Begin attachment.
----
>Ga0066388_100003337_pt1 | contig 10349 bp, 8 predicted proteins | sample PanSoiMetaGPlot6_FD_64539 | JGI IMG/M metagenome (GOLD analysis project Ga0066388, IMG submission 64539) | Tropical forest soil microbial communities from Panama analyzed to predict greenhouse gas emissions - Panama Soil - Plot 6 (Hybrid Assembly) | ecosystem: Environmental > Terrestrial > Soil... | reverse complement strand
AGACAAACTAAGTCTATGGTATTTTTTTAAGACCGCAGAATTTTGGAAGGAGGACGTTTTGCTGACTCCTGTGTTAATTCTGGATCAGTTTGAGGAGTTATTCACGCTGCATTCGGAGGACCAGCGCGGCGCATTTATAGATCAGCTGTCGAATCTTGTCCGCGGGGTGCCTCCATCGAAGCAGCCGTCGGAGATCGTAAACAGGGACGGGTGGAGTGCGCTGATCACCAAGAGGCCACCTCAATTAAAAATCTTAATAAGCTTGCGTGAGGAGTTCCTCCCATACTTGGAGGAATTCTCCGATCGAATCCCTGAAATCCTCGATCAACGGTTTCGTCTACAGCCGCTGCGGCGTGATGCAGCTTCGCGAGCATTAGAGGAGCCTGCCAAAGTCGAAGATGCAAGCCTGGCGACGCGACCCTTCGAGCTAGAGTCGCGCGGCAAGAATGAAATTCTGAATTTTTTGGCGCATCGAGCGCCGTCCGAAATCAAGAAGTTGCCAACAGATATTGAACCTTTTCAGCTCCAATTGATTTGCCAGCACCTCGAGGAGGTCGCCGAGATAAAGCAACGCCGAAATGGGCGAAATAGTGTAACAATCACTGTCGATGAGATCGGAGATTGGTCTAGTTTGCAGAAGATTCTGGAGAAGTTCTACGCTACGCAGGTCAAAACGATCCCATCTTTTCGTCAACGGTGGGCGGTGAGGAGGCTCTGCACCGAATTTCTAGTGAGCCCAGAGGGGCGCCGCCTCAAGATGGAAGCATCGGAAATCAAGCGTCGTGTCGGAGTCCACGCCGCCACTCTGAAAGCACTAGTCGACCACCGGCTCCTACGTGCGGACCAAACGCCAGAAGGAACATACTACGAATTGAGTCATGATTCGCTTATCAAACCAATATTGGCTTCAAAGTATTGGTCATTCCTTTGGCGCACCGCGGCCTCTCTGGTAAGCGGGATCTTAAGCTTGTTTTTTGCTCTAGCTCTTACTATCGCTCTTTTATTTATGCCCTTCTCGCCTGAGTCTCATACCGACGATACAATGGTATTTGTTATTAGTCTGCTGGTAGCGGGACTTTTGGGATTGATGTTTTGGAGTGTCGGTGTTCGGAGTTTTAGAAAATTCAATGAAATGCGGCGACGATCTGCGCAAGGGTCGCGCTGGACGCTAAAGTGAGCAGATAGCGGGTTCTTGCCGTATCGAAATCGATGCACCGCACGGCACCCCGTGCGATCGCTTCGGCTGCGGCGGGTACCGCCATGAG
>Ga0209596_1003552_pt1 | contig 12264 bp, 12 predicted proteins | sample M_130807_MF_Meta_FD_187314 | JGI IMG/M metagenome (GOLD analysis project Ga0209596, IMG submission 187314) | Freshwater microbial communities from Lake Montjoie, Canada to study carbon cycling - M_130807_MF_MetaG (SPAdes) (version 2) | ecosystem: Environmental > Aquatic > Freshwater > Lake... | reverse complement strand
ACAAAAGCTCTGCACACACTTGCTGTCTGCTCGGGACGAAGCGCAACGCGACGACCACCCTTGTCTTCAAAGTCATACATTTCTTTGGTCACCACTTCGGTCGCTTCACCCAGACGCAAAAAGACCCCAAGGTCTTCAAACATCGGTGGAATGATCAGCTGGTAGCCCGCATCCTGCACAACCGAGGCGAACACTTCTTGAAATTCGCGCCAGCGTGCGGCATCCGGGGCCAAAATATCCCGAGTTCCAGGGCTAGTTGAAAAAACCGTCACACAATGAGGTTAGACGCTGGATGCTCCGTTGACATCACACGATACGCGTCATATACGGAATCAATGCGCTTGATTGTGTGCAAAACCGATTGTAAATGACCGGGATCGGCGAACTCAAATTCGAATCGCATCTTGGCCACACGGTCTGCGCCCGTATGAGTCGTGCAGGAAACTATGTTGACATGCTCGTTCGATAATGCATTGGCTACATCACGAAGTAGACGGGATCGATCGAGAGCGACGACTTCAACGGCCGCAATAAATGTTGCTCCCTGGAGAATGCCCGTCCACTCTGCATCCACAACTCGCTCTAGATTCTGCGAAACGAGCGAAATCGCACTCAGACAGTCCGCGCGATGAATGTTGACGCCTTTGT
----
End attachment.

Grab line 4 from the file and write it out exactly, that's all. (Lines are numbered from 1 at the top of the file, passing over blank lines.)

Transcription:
ACAAAAGCTCTGCACACACTTGCTGTCTGCTCGGGACGAAGCGCAACGCGACGACCACCCTTGTCTTCAAAGTCATACATTTCTTTGGTCACCACTTCGGTCGCTTCACCCAGACGCAAAAAGACCCCAAGGTCTTCAAACATCGGTGGAATGATCAGCTGGTAGCCCGCATCCTGCACAACCGAGGCGAACACTTCTTGAAATTCGCGCCAGCGTGCGGCATCCGGGGCCAAAATATCCCGAGTTCCAGGGCTAGTTGAAAAAACCGTCACACAATGAGGTTAGACGCTGGATGCTCCGTTGACATCACACGATACGCGTCATATACGGAATCAATGCGCTTGATTGTGTGCAAAACCGATTGTAAATGACCGGGATCGGCGAACTCAAATTCGAATCGCATCTTGGCCACACGGTCTGCGCCCGTATGAGTCGTGCAGGAAACTATGTTGACATGCTCGTTCGATAATGCATTGGCTACATCACGAAGTAGACGGGATCGATCGAGAGCGACGACTTCAACGGCCGCAATAAATGTTGCTCCCTGGAGAATGCCCGTCCACTCTGCATCCACAACTCGCTCTAGATTCTGCGAAACGAGCGAAATCGCACTCAGACAGTCCGCGCGATGAATGTTGACGCCTTTGT